I'm excited to talk to you today. I get this question ALL the time!
I want you to walk away with a better understanding of some significant downsides you want to avoid around intuitive eating in regards to binge eating, extreme hunger, and food obsession or mental hunger.
I've worked with many people who end up stressed and confused when trying intuitive eating to cure their food obsession and manage their enormous appetite.
People are seeking to develop a peaceful relationship around food, free from confusion and guilt around their hunger cues - mental preoccupation with food, insatiable physical hunger, emotional eating tendencies, free from the confusion and guilt around:
-how much to eat?
-what kinds of food to eat?
They are craving to be free from fears around their body gaining body fat from making the "wrong" decision around eating. They want to be free from these kinds of mental dialogues and mental bargaining. But are feeling worse and more obsessed around food, with intuitive eating. Right, can you relate?
Because people who are experiencing both ravenous mental and physical hunger or are binge eating are looking to intuitive eating, thinking if they "practice" intuitive eating, everything will be cleared up and they'll overcome this hunger and obsession with food.
Now, I want to say that I am not an intuitive eating coach for this reason because intuitive eating doesn't offer the solution to the real problem that is going on when one is facing such extreme hunger, food obsession, and binge eating. Without getting to the root of this actual problem, one becomes even more confused about eating, they feel so stressed and guilty all the time, and it just destroys their mind and life.
I am not here to bash intuitive eating. I am pointing out that the concepts of intuitive eating aren't able to be appropriately applied when one is binge eating and facing an extreme hunger physically and/or mentally. Alright, I just wanted to get that out of the way.
On top of that, they may use intuitive eating to gain a "normal weight" or try to maintain their starting weight.
Or now, even as a weight-loss tool. One may be looking to the number on the scale or the size of their pants to determine "how to eat" and how to make decisions around food, rather than looking at the fundamental problem of what's continuing to contribute to their ravenous mental/physical hunger and extreme draw to food.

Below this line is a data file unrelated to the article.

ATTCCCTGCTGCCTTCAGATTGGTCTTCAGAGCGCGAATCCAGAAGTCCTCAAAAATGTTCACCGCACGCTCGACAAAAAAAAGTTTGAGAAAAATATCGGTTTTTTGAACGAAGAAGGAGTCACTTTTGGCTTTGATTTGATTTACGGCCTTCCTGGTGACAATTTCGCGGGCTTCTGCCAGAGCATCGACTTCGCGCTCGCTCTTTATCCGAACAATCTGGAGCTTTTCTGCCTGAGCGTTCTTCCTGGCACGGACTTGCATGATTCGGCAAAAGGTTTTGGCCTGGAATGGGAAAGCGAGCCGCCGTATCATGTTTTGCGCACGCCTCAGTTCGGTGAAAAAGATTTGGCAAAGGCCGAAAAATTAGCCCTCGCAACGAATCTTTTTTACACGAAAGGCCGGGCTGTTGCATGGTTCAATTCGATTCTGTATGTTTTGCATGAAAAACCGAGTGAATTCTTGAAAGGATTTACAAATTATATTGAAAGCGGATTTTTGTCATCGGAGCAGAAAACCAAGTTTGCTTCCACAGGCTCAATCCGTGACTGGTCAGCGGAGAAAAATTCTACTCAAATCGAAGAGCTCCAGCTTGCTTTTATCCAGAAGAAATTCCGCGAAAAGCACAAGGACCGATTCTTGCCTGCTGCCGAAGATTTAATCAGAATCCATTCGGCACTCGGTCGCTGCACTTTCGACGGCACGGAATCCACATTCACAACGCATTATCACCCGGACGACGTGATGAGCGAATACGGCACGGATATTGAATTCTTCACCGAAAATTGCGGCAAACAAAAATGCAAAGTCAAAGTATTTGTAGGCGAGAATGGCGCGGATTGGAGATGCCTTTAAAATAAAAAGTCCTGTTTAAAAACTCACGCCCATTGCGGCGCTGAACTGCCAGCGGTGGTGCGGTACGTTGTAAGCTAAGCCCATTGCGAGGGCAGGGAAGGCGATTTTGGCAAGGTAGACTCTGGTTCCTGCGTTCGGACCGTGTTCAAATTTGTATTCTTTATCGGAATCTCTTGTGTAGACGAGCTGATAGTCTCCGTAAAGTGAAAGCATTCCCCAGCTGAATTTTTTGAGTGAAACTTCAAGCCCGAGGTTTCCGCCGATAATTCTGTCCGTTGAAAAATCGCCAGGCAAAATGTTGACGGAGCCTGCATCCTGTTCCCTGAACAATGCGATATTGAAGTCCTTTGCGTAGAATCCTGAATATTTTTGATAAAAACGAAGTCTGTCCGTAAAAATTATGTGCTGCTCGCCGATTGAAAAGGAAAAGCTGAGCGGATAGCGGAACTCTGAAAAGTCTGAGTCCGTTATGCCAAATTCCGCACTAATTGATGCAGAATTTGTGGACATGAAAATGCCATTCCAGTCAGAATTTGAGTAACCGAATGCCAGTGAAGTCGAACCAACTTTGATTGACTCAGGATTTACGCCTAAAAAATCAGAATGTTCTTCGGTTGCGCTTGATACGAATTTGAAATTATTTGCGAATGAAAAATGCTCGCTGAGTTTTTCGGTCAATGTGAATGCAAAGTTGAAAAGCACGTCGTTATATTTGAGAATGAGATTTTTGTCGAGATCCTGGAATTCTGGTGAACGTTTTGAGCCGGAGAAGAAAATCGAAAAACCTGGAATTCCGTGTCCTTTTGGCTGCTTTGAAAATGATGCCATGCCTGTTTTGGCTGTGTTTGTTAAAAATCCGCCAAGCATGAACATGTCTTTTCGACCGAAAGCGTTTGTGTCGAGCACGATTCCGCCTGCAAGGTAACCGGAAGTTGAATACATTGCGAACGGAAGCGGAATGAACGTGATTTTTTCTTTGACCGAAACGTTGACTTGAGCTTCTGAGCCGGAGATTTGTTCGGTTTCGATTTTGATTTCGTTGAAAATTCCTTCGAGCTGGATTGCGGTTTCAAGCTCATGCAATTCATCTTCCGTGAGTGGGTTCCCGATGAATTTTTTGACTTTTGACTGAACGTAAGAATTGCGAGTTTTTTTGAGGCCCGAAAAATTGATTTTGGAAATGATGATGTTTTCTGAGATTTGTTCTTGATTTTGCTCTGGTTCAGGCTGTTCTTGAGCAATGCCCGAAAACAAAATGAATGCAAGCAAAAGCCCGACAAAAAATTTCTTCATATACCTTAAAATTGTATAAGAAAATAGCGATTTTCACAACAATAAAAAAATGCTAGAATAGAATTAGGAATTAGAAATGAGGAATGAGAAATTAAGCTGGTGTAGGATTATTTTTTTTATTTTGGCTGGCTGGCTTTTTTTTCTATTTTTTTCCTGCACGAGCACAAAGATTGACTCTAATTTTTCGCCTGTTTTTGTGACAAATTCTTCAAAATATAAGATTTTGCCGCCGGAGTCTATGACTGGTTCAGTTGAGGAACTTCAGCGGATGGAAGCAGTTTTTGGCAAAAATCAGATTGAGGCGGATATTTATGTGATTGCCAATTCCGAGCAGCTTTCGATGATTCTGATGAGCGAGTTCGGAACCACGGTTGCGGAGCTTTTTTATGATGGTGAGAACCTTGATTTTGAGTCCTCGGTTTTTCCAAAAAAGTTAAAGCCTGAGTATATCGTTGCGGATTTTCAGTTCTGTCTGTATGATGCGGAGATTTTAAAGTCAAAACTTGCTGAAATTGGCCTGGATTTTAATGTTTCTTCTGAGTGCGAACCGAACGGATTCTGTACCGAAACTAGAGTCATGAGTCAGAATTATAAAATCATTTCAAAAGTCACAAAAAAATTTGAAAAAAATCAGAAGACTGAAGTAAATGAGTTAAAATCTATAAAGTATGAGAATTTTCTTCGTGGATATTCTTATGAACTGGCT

And why their mind is constantly preoccupied with food, which interferes with their focus and concentration.
They are finding it hard to think about other things other than food (and this phenomenon of food obsession doesn't go away once they're at a certain weight, or even that this can't happen to people at all if they're not considered underweight)
But this is the problem - they are so afraid they will become obese. One worries they'll lose their identity as the 'fit or thin chick/dude.'
Their fears keep them from doing the thing that will help them find freedom.
So they continue trying to control themselves around food via restrictive intuitive eating and other various philosophies such as reverse dieting and more.
This is important to understand because there are intuitive eating coaches, diet recovery coaches, eating disorder recovery coaches, therapists, and treatment centers who don't understand the extreme hunger element.
This lack of understanding of ravenous hunger can often cause more confusion and stress for people as they aren't offering the solution to this problem.
Suppose one doesn't address their extreme physical hunger, binge eating, and mental obsession around food (i.e., extreme mental hunger) FIRST. In that case, intuitive eating will make one feel even more stressed, guilty, and still mentally obsessed with food.